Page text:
The road that led to the record-setting, $208.8-million opening weekend for "Jurassic World" was as long as a brontosaurus' tail, and there were many points along it when the franchise could have gone in a very different direction — or simply gone extinct.
By the time director Colin Trevorrow was brought in to meet Steven Spielberg to talk about reviving the dinosaurs-running-amok franchise in 2013, the series had lain dormant for more than a decade. Many screenwriters had taken a shot at writing a fourth installment, but no one had quite gotten it over the hump.
A filmmaker with just one little-seen low-budget indie to his name, Trevorrow seemed a highly unlikely candidate to revive the venerable tentpole franchise. But Spielberg saw something in Trevorrow's quirky 2012 sci-fi comedy "Safety Not Guaranteed" that made him think he could be the guy to bring the fossilized series back to life.
Some of the scripts for the fourth "Jurassic Park" movie had showed promise along the way, but none had given Spielberg or Universal Pictures the full confidence to go ahead. One particularly gonzo take by John Sayles — a much-respected screenwriter who had gotten his start early in his career writing exploitation movies like "Piranha" and "Alligator" — reportedly featured bizarre, vicious dinosaur-human hybrids.
"I liked that one the best," Trevorrow said. "It was very well-written while being completely bananas."
When Trevorrow read the most recent draft, though, he couldn't wrap his head around the story, which centered on a Chinese paleontologist who unearths the bones of a previously undiscovered dinosaur, only to have the DNA stolen by a corporation with sinister motives. He realized he'd need to start essentially from scratch.
"I told Steven, 'I can't direct this screenplay,' " he told The Times in an interview in early June. "We have to write a new story with new characters that's about something else. I can't use a single word.' He said, 'OK, let's see what you've got.' I think he was a little skeptical because really good writers had been trying to crack this for a long time."
Trevorrow didn't have a great idea in his back pocket. The fact is, "Jurassic Park" wasn't a movie to which he had a deep childhood connection.
" 'Star Wars' and Indiana Jones and 'Back to the Future' were my movies," he said. " 'Jurassic Park' was something that I recognized was special when I was a little older."
Still, eager to prove he could make the leap from a $750,000 indie to a $150 million summer franchise with all the bells and whistles, he immediately set about trying to crack the code. He quickly wrote the outline for what would become "Jurassic World" in one day, then holed up for three weeks in a Santa Monica hotel room with his longtime friend and writing partner Derek Connolly, who'd written "Safety Not Guaranteed," to come up with a script.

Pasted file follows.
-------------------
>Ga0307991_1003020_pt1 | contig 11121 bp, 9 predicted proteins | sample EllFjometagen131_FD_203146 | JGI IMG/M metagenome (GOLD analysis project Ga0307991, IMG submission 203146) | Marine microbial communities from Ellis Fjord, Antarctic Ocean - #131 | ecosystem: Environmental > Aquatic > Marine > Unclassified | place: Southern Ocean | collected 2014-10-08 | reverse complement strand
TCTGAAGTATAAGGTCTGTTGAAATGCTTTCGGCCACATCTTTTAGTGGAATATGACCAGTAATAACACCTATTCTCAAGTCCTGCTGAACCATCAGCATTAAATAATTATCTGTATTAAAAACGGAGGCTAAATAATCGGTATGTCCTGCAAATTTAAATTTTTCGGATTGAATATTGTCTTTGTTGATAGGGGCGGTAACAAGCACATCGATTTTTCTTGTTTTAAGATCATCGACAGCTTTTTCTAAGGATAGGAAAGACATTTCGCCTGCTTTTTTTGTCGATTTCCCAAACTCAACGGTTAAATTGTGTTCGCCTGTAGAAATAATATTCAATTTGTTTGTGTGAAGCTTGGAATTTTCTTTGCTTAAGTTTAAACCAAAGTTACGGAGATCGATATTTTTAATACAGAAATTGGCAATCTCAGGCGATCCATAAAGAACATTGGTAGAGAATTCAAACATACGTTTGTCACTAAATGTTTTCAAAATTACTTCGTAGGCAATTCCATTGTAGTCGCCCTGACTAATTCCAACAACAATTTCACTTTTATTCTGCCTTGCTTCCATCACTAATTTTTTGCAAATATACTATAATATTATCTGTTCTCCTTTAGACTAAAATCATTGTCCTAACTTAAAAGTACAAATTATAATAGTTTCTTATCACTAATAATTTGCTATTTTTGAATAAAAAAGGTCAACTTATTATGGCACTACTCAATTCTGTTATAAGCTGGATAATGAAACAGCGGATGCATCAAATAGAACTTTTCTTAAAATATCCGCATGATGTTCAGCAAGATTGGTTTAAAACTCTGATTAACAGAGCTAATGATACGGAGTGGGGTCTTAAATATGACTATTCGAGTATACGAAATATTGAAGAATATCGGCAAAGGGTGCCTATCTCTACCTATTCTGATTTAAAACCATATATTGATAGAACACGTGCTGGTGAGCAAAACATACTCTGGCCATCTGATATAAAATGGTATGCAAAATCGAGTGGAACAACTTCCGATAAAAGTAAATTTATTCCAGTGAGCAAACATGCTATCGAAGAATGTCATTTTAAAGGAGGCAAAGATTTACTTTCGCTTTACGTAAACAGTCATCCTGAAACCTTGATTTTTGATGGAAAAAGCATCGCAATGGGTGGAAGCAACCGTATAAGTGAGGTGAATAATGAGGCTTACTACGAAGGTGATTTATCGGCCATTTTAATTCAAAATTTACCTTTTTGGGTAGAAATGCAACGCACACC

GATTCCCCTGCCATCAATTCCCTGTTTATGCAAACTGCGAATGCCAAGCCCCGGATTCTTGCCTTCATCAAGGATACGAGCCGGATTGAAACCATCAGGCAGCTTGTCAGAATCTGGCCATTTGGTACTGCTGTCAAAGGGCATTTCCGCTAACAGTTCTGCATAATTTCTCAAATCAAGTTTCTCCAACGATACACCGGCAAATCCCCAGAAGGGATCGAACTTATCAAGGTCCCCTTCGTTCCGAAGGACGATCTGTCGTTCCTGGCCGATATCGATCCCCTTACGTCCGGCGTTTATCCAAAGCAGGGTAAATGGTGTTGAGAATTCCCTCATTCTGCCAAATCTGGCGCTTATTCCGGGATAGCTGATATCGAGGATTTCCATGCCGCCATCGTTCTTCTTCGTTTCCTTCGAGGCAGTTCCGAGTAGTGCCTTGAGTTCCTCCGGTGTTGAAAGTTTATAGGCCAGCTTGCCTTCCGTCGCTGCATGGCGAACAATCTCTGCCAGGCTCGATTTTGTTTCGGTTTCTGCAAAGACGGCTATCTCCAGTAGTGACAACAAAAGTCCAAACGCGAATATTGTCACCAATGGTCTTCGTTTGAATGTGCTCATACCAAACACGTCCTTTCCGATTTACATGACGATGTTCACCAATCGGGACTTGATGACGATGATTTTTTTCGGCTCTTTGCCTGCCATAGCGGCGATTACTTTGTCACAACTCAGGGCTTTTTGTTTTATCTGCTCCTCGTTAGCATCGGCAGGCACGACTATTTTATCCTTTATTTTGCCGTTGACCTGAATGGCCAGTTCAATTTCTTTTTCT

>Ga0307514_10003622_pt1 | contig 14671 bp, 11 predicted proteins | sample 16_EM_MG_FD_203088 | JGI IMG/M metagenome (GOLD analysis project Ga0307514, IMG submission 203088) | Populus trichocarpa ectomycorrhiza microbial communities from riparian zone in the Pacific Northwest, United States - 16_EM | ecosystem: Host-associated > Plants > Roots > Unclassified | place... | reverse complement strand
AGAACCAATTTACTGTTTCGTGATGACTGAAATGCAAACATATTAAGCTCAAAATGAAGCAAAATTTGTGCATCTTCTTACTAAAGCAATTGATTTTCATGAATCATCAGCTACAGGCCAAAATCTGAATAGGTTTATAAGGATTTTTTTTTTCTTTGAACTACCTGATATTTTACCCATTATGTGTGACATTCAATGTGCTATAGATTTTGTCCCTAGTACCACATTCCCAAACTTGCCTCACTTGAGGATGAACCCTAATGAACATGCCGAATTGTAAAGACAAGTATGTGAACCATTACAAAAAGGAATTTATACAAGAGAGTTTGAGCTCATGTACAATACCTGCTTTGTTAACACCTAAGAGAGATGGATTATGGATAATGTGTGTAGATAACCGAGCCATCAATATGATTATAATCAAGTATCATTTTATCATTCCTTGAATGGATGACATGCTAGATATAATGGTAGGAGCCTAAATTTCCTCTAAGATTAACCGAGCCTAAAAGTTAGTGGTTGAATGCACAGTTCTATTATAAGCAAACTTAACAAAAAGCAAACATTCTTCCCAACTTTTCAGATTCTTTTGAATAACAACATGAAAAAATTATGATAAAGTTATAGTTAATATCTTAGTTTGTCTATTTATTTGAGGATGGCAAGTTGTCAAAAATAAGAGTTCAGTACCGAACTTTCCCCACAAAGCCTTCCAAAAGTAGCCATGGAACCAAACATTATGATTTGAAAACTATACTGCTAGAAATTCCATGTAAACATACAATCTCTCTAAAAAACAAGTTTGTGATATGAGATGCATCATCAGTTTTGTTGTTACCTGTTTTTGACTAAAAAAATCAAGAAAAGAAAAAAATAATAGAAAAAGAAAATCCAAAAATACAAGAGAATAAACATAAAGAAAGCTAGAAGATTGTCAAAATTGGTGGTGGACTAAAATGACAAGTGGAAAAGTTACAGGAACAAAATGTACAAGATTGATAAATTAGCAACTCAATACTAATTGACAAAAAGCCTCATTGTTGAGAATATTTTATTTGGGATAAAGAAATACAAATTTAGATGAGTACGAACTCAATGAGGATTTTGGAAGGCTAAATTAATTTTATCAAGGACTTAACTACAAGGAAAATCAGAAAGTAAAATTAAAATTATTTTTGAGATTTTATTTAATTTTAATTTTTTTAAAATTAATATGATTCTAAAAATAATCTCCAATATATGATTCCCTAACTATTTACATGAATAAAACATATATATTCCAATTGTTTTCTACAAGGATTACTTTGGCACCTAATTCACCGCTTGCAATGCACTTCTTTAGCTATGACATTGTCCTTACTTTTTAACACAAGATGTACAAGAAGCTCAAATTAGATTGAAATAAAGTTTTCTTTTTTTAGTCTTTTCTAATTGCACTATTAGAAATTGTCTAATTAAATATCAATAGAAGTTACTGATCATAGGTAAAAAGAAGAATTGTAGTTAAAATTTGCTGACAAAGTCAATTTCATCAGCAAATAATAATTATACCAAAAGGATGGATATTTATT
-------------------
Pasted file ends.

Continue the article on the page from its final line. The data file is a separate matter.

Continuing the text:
Spielberg had said from the start that the film needed three basic elements: a park that was open, a raptor trainer and a new dinosaur. But Trevorrow and Connolly knew they needed to put much more flesh on those bones for the thing to come to life.
"A 'Jurassic' movie needs to be an adventure that has terror and comedy and warmth and emotion and characters that you care about and science fiction and a debate about ethics and our place in the world and humanity," Trevorrow said. "It's a lot. I get exhausted just thinking about it. And to that I decided to add romance."
Trevorrow and Connolly were particularly keen on two core ideas of their own. One, instead of being grown from the DNA of a recently unearthed fossil, the new marquee beast in their script, Indominus rex, would be the product of genetic engineering. And two, they would drolly poke fun at the whole enterprise of making a bigger, more spectacular "Jurassic" sequel.
"We wrote a movie about what was going on around us," he said. "That monster, Indominus rex, is profit. It is that desire, that thirst for profit on a corporate level. We wanted to make a movie about 'Jurassic Park 4.' "
Given that their only previous film had been a small Sundance indie, many might imagine that Trevorrow and Connolly could find themselves out of their depth in the big-budget studio realm. But Connolly points out that the two, who are both in their late 30s, had actually been working in Hollywood for years. Indeed, Trevorrow had sold an original script called "Tester" to DreamWorks in 2006, and the two had co-written a buddy cop film called "Cocked and Loaded."
"We had been sort of low-class working screenwriters in Hollywood before 'Safety,' banging our heads against the wall trying to get assignments and rewrite jobs for studios and doing studio work on movies that never get made," Connolly said.
He laughed. "People have this attitude that we just kind of walked out of the woods with a tiny independent movie and got thrown into Hollywood. But any overnight success story is 20 years of failure and hard work and rejection before anything like this can happen."